A plan to deal with the financial stress from lockdowns.
On 1 January 2021, the government introduced small businesses insolvency law reform, intended to provide those businesses struggling with debt, cheaper and simpler options to either save their business or end a non-viable business and move on with other opportunities.
Statistics show there’s been approximately 20 small business insolvency restructuring (SBR) appointments where:
- creditors accepted 13 plans
- creditors rejected 1 plan
- a restructuring practitioner deemed 1 company ineligible to proceed with a SBR plan
- creditors were still to consider 5 plans (15 business days provided for this process).
Lockdowns caused significant financial distress nationally for small businesses largely through closed premises for months at a time, and/or their customers being unable to purchase their goods or services. While restrictions are easing and state governments are moving away from daily case number announcements to focus on vaccinating the nation, many viable small businesses are currently suffering from cash-flow problems and other legacy debts due to COVID-19.
Is SBR an option for your clients to consider? Let’s look at an example
Anna is a director of XYZ Steakhouse Pty Ltd, with a loyal local client base.
Before March 2020, the company consistently generated a net profit year-on-year, paid its staff on time, other creditors as and when they fell due, lodged its taxations returns on time, and Anna slept well at night knowing she operated a successful business.
Following March 2020, the company was forced into lockdowns several times and while takeaway was an option, Anna knew her client base dined at the restaurant for the experience and that takeaway just wasn’t a commercial option.
As a result, for the first time in years, the company suffered from significant cash-flow issues and Anna no longer slept well. The only upside for Anna is that current economic climate has seen her home double in value.
So, could Anna consider SBR for XYZ Steakhouse Pty Ltd?
While not explicit in the legislation, a business’s ongoing viability should be the first step before considering any formal restructuring option (we always walk clients through this aspect first). If XYZ Steakhouse Pty Ltd suffered from long-standing cash-flow problems before the lockdowns, which only exacerbated the issue, Anna may be better advised to consider winding up the company and moving on to other opportunities.
Given XYZ Steakhouse Pty Ltd was a viable business prior to the forced lockdowns, let’s assess whether it meets the SBR’s key eligibility criteria, briefly summarised as:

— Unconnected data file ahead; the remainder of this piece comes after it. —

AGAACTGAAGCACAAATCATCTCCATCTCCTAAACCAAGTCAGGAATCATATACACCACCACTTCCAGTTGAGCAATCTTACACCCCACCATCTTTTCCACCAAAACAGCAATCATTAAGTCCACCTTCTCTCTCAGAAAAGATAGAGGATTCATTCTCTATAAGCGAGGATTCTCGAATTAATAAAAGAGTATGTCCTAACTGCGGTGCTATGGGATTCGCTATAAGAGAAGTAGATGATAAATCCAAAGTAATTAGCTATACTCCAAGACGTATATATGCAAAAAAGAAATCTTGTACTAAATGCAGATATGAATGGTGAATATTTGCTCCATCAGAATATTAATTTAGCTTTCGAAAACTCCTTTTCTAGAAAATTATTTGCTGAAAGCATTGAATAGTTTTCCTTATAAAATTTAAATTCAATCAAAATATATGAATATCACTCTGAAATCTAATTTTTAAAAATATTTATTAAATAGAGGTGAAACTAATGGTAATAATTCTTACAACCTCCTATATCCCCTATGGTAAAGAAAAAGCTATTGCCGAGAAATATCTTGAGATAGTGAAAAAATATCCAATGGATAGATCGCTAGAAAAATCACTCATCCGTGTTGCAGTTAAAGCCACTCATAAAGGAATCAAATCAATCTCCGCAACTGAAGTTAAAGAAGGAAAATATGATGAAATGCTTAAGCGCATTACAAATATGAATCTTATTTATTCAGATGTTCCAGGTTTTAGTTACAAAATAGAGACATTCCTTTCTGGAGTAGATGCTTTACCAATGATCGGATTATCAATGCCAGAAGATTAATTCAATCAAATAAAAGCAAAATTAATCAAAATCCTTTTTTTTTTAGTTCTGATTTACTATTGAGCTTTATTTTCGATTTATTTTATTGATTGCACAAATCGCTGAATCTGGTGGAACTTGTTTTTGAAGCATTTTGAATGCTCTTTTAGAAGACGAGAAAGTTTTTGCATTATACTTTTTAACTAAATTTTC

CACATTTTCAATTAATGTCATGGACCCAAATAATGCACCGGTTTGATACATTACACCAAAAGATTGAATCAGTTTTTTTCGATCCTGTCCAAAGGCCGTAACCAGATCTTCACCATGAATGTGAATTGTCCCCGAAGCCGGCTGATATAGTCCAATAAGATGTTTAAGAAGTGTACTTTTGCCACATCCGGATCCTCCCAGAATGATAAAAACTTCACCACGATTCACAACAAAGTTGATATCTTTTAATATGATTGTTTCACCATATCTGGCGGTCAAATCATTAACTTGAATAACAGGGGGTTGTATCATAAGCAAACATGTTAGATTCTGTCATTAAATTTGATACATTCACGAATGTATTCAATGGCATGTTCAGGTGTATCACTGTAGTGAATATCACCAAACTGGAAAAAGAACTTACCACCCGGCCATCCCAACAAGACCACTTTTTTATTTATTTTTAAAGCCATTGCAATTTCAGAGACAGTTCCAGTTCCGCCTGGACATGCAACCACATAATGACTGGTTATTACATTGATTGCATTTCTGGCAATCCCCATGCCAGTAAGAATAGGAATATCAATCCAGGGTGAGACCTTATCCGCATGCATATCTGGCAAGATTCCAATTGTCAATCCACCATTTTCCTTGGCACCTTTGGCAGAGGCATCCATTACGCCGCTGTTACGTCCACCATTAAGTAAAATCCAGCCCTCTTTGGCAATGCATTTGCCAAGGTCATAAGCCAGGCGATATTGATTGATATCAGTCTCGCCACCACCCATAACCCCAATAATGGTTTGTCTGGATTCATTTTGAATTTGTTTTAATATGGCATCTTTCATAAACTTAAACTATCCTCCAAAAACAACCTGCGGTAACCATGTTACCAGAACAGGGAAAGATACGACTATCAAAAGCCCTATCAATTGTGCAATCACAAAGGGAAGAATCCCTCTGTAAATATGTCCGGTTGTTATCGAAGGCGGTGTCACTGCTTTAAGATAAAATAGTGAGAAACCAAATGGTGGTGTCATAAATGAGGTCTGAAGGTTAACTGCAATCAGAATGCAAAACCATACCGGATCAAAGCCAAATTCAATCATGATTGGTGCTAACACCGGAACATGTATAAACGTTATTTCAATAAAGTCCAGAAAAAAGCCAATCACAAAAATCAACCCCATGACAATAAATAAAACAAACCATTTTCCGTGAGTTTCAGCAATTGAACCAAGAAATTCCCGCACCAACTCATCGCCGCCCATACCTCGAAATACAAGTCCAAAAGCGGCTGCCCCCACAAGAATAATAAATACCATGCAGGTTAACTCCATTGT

- Are the company’s employee entitlements paid up to date?
- Are the company’s debts less than one million dollars (excluding any outstanding employee entitlements)?
- Are the company’s taxation lodgments up to date?
- Anna (as company director) hasn’t been involved in an SBR or simplified liquidation in the previous seven years? (N.B. only since 1 January 2021.)
If the answer is yes to all of the above, then XYZ Steakhouse Pty Ltd may be eligible to propose an SBR plan to its creditors.
How could Anna fund the plan under an SBR?
While retaining control of the company, Anna can work with a restructuring practitioner to form a plan to put forward to the company’s creditors, affirming that the plan’s purpose is to provide creditors with a better return than if the company was to cease operating and be wound up. A liquidation scenario would likely generate limited funds from an auction sale of the company’s kitchen equipment and tables and chairs thus resulting in a minimal return to creditors.
Due to the significant appreciation in the value of Anna’s home, and with due consideration to personal financial circumstances, she could consider borrowing against her home to fund the plan. Alternatively, with ordinary trading resumed, Anna may consider setting aside a monthly amount of the company’s net income for the next two years to payout under the plan.
Assuming creditors accept Anna’s plan, then XYZ Steakhouse Pty Ltd will be able to address the cash-flow issues caused by the lockdowns, improving Anna’s overall wellbeing and allowing her to move forward with a viable business and a reassuring sense of certainty.
COVID-19 has had a devastating economic effect on many small businesses. As restrictions ease across the country and we all learn to live in this new COVID-normal world, now is the time for your clients to take advantage of any creditors’ willingness to negotiate, and to save a viable business through formal restructuring processes, such as SBR’s.
At Worrells, with 25 partners across our 32 locations, we help people and businesses dealing with financial stress. Your local Worrells partner is here to help (click here). Contact us for a complimentary and confidential discussion.
A guide to the small business restructuring
A guide to small business restructuring: part two
Do my clients qualify for a small business restructuring process?
 From the Australian Securities and Investments Commission (ASIC) as at 30 September 2021.